# nanana (pwn, web 200)

Nanana was a web challenge with a login form submitting to a CGI script,
`/cgi/nanana`. Since this is also a pwnable, we expect that this is a
binary. Through some guessing, we find that the binary is available to
download at `/nanana`.

Partial RELRO Canary found NX enabled No PIE No RPATH No RUNPATH nanana

## The bugs

Reversing the binary, we see that it is using a CGI libary (which we could not
find the binary for). A library function is called to initialize a password in
a global buffer. The get parameters `username`, `password`, `job`, and `action`
are then copied into buffers on the stack. The copies are performed via:

void get_params(char *username_buf, char *password_buf, char *job_buf, char *action_buf) {
char *username = CGI_GET("username");
if (username) {
sprintf(username_buf, username);
char *password = CGI_GET("password");
if (password) {
// same for job, action

This is both a stack buffer overflow and format string vulnerability.

Back in the main function, the password is compared against the global buffer,
and if it matches, a `do_job` function from the CGI library is called.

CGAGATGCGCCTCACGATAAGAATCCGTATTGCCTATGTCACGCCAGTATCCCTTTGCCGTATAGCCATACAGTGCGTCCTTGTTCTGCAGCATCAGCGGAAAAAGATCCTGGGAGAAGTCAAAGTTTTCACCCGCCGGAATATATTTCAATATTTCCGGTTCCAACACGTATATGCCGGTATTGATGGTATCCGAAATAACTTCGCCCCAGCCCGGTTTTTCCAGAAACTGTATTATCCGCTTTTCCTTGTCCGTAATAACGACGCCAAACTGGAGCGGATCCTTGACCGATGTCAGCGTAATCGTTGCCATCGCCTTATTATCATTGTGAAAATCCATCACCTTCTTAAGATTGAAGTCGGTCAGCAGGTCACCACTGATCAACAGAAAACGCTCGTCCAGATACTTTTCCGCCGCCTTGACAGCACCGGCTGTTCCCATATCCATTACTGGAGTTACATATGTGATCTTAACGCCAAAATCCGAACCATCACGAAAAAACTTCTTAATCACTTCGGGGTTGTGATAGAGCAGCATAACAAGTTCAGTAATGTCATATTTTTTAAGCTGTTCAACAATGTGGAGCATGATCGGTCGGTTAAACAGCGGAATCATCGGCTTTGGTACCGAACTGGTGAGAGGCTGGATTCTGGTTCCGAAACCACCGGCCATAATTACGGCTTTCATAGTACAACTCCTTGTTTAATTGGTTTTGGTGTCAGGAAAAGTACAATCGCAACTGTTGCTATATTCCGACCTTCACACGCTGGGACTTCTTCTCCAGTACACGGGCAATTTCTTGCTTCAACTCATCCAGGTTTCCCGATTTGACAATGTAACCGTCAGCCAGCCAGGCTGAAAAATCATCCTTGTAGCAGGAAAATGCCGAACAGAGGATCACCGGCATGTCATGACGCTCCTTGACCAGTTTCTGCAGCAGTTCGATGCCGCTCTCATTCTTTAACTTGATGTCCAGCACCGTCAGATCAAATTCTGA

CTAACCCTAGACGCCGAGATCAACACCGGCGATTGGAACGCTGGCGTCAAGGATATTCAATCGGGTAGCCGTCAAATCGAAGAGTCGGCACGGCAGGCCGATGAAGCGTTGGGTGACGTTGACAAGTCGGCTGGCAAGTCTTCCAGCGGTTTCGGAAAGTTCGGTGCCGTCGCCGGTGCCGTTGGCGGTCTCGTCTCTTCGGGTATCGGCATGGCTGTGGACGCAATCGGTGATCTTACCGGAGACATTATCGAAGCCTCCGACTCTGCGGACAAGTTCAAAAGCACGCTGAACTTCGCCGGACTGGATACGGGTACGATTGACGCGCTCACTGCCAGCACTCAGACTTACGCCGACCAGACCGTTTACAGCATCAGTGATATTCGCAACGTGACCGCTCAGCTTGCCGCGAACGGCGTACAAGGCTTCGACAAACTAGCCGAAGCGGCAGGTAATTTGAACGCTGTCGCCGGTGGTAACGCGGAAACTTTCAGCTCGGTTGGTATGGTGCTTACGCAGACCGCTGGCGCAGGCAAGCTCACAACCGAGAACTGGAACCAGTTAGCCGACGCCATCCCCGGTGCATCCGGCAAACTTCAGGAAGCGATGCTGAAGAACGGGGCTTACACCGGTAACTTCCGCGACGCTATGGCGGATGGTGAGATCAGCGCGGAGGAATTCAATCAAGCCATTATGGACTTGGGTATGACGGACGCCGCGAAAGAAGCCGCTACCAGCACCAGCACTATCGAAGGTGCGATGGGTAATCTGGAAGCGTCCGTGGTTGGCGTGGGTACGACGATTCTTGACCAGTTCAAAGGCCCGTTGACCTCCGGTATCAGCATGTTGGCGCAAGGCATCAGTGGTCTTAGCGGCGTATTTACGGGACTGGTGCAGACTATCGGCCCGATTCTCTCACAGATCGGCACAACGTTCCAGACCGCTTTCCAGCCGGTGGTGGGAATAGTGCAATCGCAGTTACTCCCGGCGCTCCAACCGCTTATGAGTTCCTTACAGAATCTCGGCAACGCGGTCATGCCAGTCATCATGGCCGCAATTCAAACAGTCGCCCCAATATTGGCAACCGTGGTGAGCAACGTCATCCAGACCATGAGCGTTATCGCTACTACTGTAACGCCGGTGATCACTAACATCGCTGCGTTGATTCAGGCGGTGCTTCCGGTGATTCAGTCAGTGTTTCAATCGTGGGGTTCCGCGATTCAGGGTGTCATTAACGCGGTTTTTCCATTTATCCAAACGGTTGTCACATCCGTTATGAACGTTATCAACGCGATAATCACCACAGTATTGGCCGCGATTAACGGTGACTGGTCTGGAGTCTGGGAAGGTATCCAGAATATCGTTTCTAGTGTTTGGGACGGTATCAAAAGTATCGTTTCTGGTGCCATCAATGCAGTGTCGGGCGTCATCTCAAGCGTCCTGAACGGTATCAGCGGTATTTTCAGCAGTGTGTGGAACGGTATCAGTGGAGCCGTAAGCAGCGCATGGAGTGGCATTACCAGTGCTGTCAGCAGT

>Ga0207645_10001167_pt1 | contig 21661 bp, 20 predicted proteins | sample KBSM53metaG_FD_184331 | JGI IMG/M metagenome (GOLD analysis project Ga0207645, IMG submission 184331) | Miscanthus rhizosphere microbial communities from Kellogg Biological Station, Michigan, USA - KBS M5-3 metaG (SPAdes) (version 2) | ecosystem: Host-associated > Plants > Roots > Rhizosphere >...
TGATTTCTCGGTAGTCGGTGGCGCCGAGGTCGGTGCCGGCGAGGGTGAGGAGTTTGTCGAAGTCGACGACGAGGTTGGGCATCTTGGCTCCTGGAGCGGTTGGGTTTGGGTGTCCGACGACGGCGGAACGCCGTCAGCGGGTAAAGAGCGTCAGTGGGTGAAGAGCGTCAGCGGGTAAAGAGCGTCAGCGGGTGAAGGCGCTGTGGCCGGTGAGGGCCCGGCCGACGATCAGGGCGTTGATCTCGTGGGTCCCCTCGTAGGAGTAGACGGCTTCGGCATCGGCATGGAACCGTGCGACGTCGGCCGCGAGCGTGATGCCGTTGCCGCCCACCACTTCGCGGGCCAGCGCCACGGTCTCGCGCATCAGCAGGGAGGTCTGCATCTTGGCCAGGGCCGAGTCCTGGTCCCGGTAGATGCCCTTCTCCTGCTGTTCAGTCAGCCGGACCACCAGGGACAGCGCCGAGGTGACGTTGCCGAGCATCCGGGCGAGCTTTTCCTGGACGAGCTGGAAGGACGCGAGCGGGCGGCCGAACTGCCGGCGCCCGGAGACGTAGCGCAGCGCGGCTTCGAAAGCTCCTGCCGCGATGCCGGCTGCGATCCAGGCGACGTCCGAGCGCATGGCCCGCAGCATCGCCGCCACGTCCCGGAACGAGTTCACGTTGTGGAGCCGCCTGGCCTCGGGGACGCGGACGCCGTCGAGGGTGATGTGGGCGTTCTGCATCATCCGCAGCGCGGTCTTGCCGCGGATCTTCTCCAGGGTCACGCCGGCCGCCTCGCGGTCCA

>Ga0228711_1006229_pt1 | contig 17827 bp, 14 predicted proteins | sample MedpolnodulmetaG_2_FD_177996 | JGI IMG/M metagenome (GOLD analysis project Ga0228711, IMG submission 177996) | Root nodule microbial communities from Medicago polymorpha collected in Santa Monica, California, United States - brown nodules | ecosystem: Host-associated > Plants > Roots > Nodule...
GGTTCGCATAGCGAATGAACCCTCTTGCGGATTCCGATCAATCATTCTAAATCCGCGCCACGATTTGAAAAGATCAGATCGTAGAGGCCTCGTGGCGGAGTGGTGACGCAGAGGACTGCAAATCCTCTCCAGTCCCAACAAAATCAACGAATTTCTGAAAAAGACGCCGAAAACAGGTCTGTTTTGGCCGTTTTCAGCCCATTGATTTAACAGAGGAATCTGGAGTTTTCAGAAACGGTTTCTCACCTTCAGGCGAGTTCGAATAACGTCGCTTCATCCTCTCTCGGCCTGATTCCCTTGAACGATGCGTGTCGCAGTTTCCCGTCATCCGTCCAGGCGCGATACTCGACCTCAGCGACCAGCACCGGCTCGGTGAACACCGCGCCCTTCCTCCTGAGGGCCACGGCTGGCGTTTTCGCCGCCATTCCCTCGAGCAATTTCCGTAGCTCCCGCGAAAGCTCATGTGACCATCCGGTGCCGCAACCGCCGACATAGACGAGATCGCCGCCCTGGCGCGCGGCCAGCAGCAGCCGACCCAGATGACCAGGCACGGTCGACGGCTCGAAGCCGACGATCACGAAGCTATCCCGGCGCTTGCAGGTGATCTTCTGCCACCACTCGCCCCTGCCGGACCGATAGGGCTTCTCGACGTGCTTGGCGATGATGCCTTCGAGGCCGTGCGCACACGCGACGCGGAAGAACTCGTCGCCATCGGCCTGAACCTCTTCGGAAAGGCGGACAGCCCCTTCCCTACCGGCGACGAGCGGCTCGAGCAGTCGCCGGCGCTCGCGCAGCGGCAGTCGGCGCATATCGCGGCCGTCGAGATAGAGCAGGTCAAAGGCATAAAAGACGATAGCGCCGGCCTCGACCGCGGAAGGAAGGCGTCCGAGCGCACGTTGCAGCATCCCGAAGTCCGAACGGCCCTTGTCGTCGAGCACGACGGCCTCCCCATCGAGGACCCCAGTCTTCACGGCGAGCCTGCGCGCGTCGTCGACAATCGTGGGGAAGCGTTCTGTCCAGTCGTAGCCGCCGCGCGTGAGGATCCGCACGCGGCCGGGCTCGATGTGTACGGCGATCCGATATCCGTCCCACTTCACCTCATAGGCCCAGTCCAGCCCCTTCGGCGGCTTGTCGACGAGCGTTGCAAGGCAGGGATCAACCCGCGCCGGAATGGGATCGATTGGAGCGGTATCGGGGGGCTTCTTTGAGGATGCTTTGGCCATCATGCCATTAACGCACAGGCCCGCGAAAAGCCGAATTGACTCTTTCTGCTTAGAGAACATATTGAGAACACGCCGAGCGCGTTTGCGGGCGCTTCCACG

if (strcmp(password_buf, g_password) == 0) {
do_job(username_buf, action_buf, job_buf);
system("cat fake-flag");
return 0;
} else {
puts("Auth Failed");
return -1

## Exploitation

To exploit this, we use the format string vulnerability to overwrite the GOT
entry for `do_job` with `system` so that the program will execute a command in
`username_buf`. To get to this code path, we first need to leak the password.
We do this by using the buffer overflow to overwrite `argv[0]` with
`g_password`, so that the stack canary failure message includes the password.
The stack canary failure message looks like a valid HTTP header (`*** stack
smashing detected ***: argv0`), so we can obtain the leaked value by inspecting
that header. Since `argv[0]` is normally a stack address, its bottom 6 bytes
are non-zero, whereas the address of `g_password` is `0x601090`. Since
`sprintf` will write exactly one null byte, we use the `username`, `password`,
and `job` fields to write zeros over the high bytes of `argv[0]`, then
write the address of `g_password` using the action field.

This gives us the password: `hitconctf2015givemeshell`

Having leaked the password, we make another connection where we use the format
string vulnerability to point `do_job`'s GOT entry at `system`'s PLT entry. We
can then specify a command to run as the username and the correct
password, and run arbitrary commands.

for the full exploit.

## Flag

Flag: `hitcon{formatstringmusteasyforyouisntit?}`

Original writeup (https://github.com/pwning/public-writeup/blob/master/hitcon2015/web200-nanana/writeup.md).